For example, if I have an invention with different implements, can I spit it into multiple patents that each of them doesn't contain others information?

The reason may be to keep the competitor confused. For example, the competitor will think the scope of one patent is very narrow, while the other patents are kept in secret to gain advantages later.

One thing I can think of is some rules, e.g USA says that the inventor must reveal the best approach he knows. But since different implements are similar, without the best one, this can be avoided.

I think in practice it is easy to do, if the inventor can accept lying that other implements came to him at different time then that is normal, even there is a best approach. But what about the law if the inventor must be honest?

Another method I can think of is splitting the invention into multiple inventions by redefine the scope of the invention so they are not a single invention but multiple inventions.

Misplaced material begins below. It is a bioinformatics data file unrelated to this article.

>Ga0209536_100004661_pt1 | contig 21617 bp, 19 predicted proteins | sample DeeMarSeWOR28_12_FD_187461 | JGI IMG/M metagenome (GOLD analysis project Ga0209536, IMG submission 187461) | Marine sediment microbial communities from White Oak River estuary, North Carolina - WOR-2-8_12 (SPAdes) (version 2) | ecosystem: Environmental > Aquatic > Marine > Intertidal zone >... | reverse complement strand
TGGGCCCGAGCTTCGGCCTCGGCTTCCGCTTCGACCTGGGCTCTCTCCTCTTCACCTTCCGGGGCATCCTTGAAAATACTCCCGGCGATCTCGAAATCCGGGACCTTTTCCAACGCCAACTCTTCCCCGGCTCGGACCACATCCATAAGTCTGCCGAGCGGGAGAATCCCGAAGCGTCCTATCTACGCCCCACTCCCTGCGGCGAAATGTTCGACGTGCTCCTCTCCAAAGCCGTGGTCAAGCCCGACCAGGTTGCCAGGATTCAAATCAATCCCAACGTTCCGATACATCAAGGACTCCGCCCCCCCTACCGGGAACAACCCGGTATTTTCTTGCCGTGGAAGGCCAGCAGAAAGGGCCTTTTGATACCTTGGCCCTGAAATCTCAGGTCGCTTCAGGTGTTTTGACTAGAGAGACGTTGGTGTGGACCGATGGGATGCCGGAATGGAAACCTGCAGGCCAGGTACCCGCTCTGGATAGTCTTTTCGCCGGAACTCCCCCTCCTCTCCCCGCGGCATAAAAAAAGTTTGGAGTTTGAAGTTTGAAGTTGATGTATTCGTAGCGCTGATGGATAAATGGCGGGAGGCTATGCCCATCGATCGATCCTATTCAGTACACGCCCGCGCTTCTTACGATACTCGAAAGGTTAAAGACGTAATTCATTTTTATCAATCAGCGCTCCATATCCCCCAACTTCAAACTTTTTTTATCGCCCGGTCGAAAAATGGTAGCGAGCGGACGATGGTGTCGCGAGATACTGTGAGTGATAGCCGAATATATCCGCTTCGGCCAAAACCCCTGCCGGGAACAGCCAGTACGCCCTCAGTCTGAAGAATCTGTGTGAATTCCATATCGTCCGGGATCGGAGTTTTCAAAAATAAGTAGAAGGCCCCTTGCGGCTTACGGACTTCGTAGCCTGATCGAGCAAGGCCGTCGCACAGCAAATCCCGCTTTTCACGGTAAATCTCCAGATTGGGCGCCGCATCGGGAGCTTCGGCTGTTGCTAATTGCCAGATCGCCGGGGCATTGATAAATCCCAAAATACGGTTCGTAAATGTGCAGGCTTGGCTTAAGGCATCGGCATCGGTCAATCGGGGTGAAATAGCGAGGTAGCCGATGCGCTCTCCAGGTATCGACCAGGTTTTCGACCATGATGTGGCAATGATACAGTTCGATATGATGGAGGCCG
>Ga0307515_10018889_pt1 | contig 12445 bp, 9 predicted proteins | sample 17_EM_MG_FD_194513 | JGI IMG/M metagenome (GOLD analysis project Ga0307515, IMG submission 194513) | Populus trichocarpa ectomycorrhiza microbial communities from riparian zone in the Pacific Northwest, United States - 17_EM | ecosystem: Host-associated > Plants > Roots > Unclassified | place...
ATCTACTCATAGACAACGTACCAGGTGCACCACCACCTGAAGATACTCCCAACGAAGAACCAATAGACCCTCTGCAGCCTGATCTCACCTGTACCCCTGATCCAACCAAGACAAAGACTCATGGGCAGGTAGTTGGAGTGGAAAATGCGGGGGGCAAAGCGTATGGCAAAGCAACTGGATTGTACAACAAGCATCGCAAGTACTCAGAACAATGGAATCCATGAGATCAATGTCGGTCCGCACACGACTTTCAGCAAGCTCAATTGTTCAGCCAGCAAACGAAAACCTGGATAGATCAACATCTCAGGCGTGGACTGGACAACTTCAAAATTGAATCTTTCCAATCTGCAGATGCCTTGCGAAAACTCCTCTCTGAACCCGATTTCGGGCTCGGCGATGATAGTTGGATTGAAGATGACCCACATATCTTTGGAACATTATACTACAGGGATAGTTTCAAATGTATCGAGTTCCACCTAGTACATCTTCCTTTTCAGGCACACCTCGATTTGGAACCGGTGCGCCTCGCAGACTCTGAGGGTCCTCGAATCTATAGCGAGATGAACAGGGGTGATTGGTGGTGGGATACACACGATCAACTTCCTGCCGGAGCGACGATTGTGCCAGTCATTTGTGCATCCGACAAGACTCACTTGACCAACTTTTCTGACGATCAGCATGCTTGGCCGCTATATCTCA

Is there any obstacle for splitting a single invention into multiple independent patents without relating to each others?

1 Answer 1


You can play with the wording and scope of the patents, you might even be able to hide them a little, but a good patent search will most probably reveal them to your competitor after he knows of one of them.

And you have to be careful not to reveal anything in one patent that would impede one of the other patents from beeing granted.

If you are ready to invest the money for more than one application, you should talk to a patent attorney regarding the strategy, a good one will be able to help with this in the special case and tell you what makes sense. Even getting one patent made by a good attorney might be worth more and cost the same as getting/applying for a few "bad" patents.

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